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Moriarty leaves me feeling like an incompetent oaf yet again. Our suave and arrogant detective draws confusing conclusions from thin air, the story only slightly progresses, several characters that I did not even know existed say their farewells, and we end this mostly boring but sophisticated issue with a fantastically nightmarish hallucination which almost makes the rest of the issue worth it. Unfortunately, almost is all writer Daniel Corey gets.
With the help of Blair, Moriarty attempts to stop the riots from getting even more out of hand while looking for his old friend Morley, and the Lazarus Tree, in an attempt to prevent his death. He also receives an impromptu nightmare featuring his old adversary Sherlock Holmes.
Corey has made some minor improvements that started in issue 7 of Moriarty and continue here. This issue does not feel like a novel. There are mass amounts of dialogue, but it is not mass amounts of Moriarty’s complex narration. Instead, readers get to (somewhat) enjoy the dialogue between Moriarty and several other characters, who can easily be grouped into one big problem this series has: rarely does any character other than Moriarty interest readers.
Most of the characters are throwaways. None are memorable, specifically a man Moriarty helps (somewhat for his own gain, of course) and one of the men Moriarty wants to work with him, a European named Warfield. The doctor Moriarty wishes to assist him as well is somewhat memorable, but only because he shared an out-of-place scene with Moriarty that I ranted about in my last review. Memorable in the worst possible way.
Dr. Watson and Blair, next to Moriarty, are the most memorable characters of the cast and both follow a similar pattern.
Dr. Watson makes another appearance, again trying to capture Moriarty. It is interesting to see his position and Moriarty’s seemingly flipped in this issue with Moriarty the one readers are cheering for. But it also makes this issue even more convoluted – Dr. Watson acts like your average villain and does not seem to portray his original material very well. He also comes off fairly weak and non-threatening, unlike Blair who does seem to pose a threat to Moriarty despite not being able to match wits with him.
Blair, an officer, does not trust Moriarty but has no heated conversations with him in this issue, an element which I enjoyed from the last issue, until the ending, which did have an admittedly decent cliffhanger.
Despite being a reprehensible anti-hero out to save himself, Moriarty has captured my heart. Never call him overconfident – he can always back up what he says, and it usually leads to some funny scenes which also were sadly missing in this issue. His intellect gets a bit too staggering in this issue as he draws conclusions from tiny tidbits. This is not a huge complaint because, as Sherlock Holme’s nemesis, you know the caliber of the mystery is high, but I can never wrap my head around what he is saying and often feel like a moron who can not follow the story.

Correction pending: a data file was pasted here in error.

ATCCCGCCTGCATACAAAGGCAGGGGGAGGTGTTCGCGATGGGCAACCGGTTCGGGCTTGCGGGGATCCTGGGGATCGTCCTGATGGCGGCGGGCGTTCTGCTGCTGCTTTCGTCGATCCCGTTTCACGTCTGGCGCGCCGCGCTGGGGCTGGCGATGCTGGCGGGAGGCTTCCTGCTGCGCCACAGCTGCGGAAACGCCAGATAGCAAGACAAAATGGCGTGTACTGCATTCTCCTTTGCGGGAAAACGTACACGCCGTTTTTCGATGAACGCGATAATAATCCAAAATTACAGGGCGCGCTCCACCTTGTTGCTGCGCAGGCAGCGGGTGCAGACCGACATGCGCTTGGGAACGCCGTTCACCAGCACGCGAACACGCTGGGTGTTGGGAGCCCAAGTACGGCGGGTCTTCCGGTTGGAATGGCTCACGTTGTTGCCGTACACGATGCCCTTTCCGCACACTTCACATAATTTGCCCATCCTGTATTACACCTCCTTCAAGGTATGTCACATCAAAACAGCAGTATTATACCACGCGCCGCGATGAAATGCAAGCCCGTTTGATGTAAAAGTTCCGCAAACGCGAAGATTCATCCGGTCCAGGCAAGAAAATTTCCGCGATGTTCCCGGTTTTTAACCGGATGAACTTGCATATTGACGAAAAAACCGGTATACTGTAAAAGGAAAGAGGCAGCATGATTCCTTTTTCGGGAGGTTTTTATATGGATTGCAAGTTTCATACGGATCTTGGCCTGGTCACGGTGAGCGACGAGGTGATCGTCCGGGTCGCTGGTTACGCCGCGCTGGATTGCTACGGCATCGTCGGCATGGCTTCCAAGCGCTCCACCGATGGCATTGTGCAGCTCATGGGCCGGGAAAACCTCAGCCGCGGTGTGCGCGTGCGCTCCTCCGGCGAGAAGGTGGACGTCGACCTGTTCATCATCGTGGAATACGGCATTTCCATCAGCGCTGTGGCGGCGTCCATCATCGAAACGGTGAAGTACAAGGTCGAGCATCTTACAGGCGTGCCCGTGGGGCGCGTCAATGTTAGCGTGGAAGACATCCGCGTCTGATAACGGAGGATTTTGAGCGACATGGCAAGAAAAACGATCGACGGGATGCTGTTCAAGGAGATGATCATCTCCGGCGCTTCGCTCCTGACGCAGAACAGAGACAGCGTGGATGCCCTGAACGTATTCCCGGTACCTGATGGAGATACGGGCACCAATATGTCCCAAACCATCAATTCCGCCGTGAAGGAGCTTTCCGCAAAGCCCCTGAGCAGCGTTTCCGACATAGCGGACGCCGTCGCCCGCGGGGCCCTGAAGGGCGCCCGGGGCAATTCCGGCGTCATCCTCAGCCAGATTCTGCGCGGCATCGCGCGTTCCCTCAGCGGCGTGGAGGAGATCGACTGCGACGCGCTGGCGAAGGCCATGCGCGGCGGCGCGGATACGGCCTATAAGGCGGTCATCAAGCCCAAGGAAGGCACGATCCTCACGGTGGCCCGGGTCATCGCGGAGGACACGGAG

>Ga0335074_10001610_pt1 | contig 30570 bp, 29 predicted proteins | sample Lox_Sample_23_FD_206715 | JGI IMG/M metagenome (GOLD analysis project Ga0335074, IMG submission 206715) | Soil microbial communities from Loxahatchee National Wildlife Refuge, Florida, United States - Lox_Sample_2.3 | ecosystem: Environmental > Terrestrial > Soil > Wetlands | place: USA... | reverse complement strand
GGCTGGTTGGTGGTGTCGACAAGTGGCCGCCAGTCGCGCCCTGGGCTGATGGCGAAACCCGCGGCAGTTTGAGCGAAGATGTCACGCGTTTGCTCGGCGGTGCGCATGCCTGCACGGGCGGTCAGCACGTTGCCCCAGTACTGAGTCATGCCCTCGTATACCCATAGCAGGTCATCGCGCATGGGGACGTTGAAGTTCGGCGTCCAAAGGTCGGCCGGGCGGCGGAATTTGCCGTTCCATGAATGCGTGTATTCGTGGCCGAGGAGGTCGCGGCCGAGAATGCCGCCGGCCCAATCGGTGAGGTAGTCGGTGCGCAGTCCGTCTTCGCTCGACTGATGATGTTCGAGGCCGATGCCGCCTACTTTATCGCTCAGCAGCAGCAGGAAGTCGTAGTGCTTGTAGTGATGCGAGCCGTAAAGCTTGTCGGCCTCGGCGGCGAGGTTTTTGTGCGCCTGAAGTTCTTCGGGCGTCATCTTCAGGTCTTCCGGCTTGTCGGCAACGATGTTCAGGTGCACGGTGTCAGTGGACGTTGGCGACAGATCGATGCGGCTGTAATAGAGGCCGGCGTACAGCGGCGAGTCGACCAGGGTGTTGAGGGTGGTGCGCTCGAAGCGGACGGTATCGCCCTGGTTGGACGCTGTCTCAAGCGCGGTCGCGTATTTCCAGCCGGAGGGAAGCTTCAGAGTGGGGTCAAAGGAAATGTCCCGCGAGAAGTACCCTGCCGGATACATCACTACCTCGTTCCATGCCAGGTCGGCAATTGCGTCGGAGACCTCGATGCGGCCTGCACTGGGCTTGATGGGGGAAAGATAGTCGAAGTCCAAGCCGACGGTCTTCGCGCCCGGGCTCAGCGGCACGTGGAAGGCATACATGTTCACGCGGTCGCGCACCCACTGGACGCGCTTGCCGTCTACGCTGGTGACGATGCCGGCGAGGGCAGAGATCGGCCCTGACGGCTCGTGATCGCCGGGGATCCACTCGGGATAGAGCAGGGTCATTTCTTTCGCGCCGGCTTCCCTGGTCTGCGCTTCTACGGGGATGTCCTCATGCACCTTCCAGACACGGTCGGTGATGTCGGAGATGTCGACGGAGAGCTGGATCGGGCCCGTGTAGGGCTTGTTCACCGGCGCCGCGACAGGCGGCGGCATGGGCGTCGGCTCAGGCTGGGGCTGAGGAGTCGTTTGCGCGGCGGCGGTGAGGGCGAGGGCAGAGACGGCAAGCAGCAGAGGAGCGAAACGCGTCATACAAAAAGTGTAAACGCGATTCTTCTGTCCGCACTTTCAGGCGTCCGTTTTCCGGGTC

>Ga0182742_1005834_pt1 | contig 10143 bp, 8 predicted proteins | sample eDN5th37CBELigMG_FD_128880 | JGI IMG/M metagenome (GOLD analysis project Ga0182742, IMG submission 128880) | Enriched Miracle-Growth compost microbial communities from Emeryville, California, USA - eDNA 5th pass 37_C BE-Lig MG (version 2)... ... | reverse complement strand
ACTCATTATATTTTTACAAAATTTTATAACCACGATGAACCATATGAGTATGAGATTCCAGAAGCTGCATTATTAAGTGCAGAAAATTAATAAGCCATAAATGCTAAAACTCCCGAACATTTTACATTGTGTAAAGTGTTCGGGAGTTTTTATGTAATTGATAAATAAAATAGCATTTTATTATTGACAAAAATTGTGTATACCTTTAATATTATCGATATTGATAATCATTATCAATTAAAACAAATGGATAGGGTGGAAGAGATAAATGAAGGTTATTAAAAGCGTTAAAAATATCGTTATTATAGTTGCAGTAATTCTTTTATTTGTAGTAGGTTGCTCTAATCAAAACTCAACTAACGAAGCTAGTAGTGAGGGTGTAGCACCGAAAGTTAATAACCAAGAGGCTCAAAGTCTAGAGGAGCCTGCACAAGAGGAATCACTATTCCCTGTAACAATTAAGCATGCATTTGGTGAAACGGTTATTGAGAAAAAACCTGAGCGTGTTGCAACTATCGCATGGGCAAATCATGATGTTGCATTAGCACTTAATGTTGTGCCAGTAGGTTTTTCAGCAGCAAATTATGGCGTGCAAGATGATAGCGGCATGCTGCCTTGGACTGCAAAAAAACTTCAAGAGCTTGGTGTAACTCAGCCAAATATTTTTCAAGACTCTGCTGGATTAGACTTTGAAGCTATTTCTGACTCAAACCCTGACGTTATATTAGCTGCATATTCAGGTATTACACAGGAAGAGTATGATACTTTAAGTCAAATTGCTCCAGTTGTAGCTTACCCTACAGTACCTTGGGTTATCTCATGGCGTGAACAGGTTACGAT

What I can understand of the story has a great set-up with Moriarty suffering the after-effects of peering into the chamber from the first arc, where he witnessed his death. Not only was this a great build-up into this arc, but the Lazarus Tree Moriarty needs to help him because of it’s effects brings in very horrific elements to this otherwise very confusing and convoluted action/mystery tale.
The ending pages are some of the best moments of this issue. Close to the end, there is a trippy dream sequence with Moriarty while he’s wide awake. The sequence adds in a nice horror element to this issue that was much appreciated, with the aid of not only Corey’s dialogue, but Anthony Diecidue’s artwork which reaches it’s height of success here.
Diecidue creates some great imagery when drawing the Lazarus Tree and makes the most powerful scene of this issue stand-out to readers with his artwork alone. The great moment right before the Lazarus Tree with Moriarty experiencing the beginnings of his crazy dream are pulled off because of colorist Perry Freeze’s surreal array of lightening blue colors, which give the panels a great look clearly distinguishing them from the “real” world, but not making them look like the stereotypical dream montage.
Diecidue’s artwork overall is still not working for this series. The style is too rough with Moriarty looking positively decrepit in some parts despite his middle-agedness. Expressions are also awkwardly drawn and most of the imagery is distracting because it looks computer generated due to the strange blotches still littering the artwork. Yes, those pesky liver spots that I’ve complained about before in The Dark Chamber arc are back again, this time occupying whole outfits of characters!
Moriarty is still a very unique series with a great premise. It keeps the feel of the complex Sherlock Holmes mystery novel without feeling like the same length (at least for now). Moriarty is a great anti-hero who uses his intelligence and fighting skills to his advantage. The series still intrigues me, but frustrates me with needless complex points and numerous character who are not necessary or memorable. Do not pick it up if you have not been reading the series or if you do not want to think – you’ll have to do a lot of that to keep awake, enjoy and understand this complex tale, and even then the enjoyment is limited.